University Library News
Georgia State University

Author Rights and Scholarly Publishing

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When you write an article (or book, book chapter, etc.), the copyright to that work belongs to you.  However, when you publish an article you usually will get a “Publication Agreement” or “Copyright Transfer Agreement.”  You’re so excited your work is getting published that you just sign it and send it back, right? In most cases, when you do that you are transferring your copyright to the publisher, and you can no longer exercise the exclusive rights you had as the copyright owner.

Without those rights, you can no longer share copies of you work, use it in your teaching, authorize translations, or display the work publicly on your website, ResearchGate,, or ScholarWorks.

Even if you signed a publication agreement, there are still several ways that you can legally place these items into ScholarWorks:

  • You retained the right to post your work by editing or amending the Publication or Copyright Transfer Agreement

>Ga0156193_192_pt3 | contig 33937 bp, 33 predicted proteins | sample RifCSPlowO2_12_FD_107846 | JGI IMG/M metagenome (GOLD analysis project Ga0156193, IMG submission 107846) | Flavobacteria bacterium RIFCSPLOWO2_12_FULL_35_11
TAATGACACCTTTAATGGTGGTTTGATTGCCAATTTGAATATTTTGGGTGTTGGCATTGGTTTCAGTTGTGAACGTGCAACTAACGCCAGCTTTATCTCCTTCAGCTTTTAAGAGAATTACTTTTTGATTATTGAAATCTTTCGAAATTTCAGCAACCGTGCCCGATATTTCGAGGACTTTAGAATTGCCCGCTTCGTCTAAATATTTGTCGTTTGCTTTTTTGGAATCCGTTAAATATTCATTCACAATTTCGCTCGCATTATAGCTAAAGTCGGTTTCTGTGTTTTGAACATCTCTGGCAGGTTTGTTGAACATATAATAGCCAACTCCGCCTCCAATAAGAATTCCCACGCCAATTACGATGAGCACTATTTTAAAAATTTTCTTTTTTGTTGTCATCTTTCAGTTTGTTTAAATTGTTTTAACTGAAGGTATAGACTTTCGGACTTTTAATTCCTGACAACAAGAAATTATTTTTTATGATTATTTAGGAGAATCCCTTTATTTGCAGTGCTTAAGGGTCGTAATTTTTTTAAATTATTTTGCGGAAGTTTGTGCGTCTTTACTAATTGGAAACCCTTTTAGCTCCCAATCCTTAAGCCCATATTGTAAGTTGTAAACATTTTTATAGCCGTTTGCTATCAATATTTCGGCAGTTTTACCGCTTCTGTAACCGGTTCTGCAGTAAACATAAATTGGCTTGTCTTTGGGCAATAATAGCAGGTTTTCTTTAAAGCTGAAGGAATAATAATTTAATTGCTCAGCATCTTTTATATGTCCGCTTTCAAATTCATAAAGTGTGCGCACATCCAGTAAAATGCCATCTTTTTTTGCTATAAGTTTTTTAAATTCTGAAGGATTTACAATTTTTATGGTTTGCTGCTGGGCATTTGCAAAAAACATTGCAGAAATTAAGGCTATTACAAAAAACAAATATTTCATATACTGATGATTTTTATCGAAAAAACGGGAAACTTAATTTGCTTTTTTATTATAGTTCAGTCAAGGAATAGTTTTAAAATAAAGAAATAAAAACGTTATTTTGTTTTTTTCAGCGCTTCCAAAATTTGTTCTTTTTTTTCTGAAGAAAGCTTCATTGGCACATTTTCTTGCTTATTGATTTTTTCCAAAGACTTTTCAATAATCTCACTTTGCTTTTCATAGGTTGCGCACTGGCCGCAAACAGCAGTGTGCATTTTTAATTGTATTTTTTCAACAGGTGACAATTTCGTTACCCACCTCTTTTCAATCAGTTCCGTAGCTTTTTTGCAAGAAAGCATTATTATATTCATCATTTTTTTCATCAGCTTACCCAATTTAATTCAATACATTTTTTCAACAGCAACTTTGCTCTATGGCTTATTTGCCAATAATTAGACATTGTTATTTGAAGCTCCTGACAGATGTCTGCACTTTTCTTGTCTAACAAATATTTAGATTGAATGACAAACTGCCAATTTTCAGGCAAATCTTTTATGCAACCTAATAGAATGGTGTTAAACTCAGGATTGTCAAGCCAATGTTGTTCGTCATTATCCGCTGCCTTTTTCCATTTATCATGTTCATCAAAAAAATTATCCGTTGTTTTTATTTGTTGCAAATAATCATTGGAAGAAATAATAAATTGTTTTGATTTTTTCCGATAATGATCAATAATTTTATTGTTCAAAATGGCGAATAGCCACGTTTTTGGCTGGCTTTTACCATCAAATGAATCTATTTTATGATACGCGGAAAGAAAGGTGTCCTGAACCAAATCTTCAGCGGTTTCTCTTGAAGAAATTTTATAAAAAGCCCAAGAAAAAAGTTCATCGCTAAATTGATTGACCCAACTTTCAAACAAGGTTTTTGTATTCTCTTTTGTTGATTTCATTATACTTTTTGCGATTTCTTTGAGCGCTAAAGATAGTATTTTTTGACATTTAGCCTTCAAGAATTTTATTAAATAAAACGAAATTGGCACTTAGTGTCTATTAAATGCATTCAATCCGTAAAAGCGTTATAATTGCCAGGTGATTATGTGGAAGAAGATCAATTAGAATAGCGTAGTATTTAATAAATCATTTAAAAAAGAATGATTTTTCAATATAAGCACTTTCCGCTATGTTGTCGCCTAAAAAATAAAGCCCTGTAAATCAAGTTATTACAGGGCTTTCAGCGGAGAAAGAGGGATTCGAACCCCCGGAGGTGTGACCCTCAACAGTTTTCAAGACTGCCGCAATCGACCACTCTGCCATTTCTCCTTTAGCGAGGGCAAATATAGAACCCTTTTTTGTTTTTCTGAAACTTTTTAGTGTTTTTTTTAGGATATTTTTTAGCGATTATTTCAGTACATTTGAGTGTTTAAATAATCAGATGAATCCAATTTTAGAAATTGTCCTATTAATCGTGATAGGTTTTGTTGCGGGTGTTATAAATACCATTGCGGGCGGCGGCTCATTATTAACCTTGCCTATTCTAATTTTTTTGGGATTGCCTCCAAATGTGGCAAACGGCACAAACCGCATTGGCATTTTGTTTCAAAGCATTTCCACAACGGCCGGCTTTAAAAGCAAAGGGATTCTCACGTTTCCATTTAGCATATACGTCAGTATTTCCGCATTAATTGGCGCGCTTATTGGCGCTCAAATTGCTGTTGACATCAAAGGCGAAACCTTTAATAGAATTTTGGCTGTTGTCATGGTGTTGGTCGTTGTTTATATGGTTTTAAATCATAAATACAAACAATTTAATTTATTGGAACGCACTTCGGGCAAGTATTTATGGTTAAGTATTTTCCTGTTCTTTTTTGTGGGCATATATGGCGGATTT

• The agreement explicitly let you retain that right
  • You published in an open access journal that did not ask for a copyright transfer
  • You or the library asked the publisher (copyright owner) for permission after the rights were transferred

How can you keep your rights as a copyright owner? See if the publisher of your work will accept a first publication right to publish your work, instead of a transfer of copyright, or otherwise give you broader control over your own work.  SPARC has a standard author addendum you can use. One of the issue areas of the Authors Alliance is managing author rights. Be sure to watch the video discussion with Professor Michael W. Carroll about using an author addendum, and for further information about authors and copyright, visit their FAQ.

If you have questions about what material can be placed into ScholarWorks, contact